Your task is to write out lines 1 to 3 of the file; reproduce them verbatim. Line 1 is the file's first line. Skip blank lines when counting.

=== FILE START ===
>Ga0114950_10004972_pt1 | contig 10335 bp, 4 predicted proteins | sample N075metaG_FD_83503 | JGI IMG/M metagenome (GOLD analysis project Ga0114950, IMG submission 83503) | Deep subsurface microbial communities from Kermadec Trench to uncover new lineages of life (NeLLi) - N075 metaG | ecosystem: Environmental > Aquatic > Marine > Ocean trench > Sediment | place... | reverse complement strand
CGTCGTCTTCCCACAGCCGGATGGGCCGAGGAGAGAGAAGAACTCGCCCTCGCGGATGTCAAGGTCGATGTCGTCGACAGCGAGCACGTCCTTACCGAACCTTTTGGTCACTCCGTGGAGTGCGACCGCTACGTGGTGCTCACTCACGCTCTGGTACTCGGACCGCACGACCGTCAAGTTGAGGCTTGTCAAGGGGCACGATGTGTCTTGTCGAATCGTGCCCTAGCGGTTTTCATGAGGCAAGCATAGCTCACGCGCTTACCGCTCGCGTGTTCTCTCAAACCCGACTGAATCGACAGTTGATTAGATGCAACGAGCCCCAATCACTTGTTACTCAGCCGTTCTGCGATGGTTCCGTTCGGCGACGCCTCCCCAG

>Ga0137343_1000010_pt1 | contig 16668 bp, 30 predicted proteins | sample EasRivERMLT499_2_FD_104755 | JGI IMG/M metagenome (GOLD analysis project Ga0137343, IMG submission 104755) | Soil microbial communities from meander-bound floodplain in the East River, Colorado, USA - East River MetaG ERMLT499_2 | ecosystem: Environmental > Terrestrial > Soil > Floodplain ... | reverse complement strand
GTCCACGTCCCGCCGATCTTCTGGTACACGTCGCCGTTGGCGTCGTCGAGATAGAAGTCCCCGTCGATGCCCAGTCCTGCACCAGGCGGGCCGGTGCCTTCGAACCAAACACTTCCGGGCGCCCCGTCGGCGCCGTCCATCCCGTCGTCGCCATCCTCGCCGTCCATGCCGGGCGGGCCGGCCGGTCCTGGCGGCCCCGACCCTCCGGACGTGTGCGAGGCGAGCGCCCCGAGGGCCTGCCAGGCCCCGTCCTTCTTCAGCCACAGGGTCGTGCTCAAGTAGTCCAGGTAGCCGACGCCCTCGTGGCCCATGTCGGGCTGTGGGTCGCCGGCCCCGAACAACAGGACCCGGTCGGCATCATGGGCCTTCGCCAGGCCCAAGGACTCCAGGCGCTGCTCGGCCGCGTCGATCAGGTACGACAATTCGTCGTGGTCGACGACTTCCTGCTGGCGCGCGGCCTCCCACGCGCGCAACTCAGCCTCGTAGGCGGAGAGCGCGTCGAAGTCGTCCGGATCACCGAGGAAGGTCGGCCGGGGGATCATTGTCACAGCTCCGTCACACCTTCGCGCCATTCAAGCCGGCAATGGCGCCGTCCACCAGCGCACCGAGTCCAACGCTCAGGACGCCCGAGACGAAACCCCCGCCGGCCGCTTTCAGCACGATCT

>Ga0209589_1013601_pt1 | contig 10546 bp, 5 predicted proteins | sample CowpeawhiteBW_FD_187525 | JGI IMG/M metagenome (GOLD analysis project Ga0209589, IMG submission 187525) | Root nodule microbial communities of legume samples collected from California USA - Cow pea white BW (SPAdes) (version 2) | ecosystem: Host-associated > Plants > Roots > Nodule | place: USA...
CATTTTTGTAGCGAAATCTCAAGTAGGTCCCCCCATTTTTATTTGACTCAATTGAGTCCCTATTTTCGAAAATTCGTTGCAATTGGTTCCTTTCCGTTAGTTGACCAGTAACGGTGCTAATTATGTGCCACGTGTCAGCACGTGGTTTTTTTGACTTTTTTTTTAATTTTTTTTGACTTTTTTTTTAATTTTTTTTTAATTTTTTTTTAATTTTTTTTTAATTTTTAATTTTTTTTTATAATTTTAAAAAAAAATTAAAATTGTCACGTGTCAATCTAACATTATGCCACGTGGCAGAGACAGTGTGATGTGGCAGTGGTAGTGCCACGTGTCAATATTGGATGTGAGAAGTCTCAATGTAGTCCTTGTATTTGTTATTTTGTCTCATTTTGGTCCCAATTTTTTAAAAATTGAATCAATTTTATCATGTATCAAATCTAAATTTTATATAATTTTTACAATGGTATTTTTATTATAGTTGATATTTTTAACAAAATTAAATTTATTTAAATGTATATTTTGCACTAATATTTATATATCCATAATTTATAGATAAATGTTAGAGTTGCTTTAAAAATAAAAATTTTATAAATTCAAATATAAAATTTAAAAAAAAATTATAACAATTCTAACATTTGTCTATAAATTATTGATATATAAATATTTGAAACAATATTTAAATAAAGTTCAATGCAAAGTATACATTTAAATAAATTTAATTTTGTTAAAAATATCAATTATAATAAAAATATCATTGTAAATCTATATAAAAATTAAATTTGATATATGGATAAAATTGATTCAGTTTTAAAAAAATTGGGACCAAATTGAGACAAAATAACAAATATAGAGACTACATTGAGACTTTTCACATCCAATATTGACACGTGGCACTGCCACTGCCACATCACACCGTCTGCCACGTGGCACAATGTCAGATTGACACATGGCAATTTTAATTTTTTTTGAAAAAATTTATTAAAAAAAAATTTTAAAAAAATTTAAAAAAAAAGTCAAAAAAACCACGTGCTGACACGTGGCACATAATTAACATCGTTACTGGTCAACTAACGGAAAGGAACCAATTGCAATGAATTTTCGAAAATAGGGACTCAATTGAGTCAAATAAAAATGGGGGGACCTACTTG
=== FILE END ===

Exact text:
>Ga0114950_10004972_pt1 | contig 10335 bp, 4 predicted proteins | sample N075metaG_FD_83503 | JGI IMG/M metagenome (GOLD analysis project Ga0114950, IMG submission 83503) | Deep subsurface microbial communities from Kermadec Trench to uncover new lineages of life (NeLLi) - N075 metaG | ecosystem: Environmental > Aquatic > Marine > Ocean trench > Sediment | place... | reverse complement strand
CGTCGTCTTCCCACAGCCGGATGGGCCGAGGAGAGAGAAGAACTCGCCCTCGCGGATGTCAAGGTCGATGTCGTCGACAGCGAGCACGTCCTTACCGAACCTTTTGGTCACTCCGTGGAGTGCGACCGCTACGTGGTGCTCACTCACGCTCTGGTACTCGGACCGCACGACCGTCAAGTTGAGGCTTGTCAAGGGGCACGATGTGTCTTGTCGAATCGTGCCCTAGCGGTTTTCATGAGGCAAGCATAGCTCACGCGCTTACCGCTCGCGTGTTCTCTCAAACCCGACTGAATCGACAGTTGATTAGATGCAACGAGCCCCAATCACTTGTTACTCAGCCGTTCTGCGATGGTTCCGTTCGGCGACGCCTCCCCAG

>Ga0137343_1000010_pt1 | contig 16668 bp, 30 predicted proteins | sample EasRivERMLT499_2_FD_104755 | JGI IMG/M metagenome (GOLD analysis project Ga0137343, IMG submission 104755) | Soil microbial communities from meander-bound floodplain in the East River, Colorado, USA - East River MetaG ERMLT499_2 | ecosystem: Environmental > Terrestrial > Soil > Floodplain ... | reverse complement strand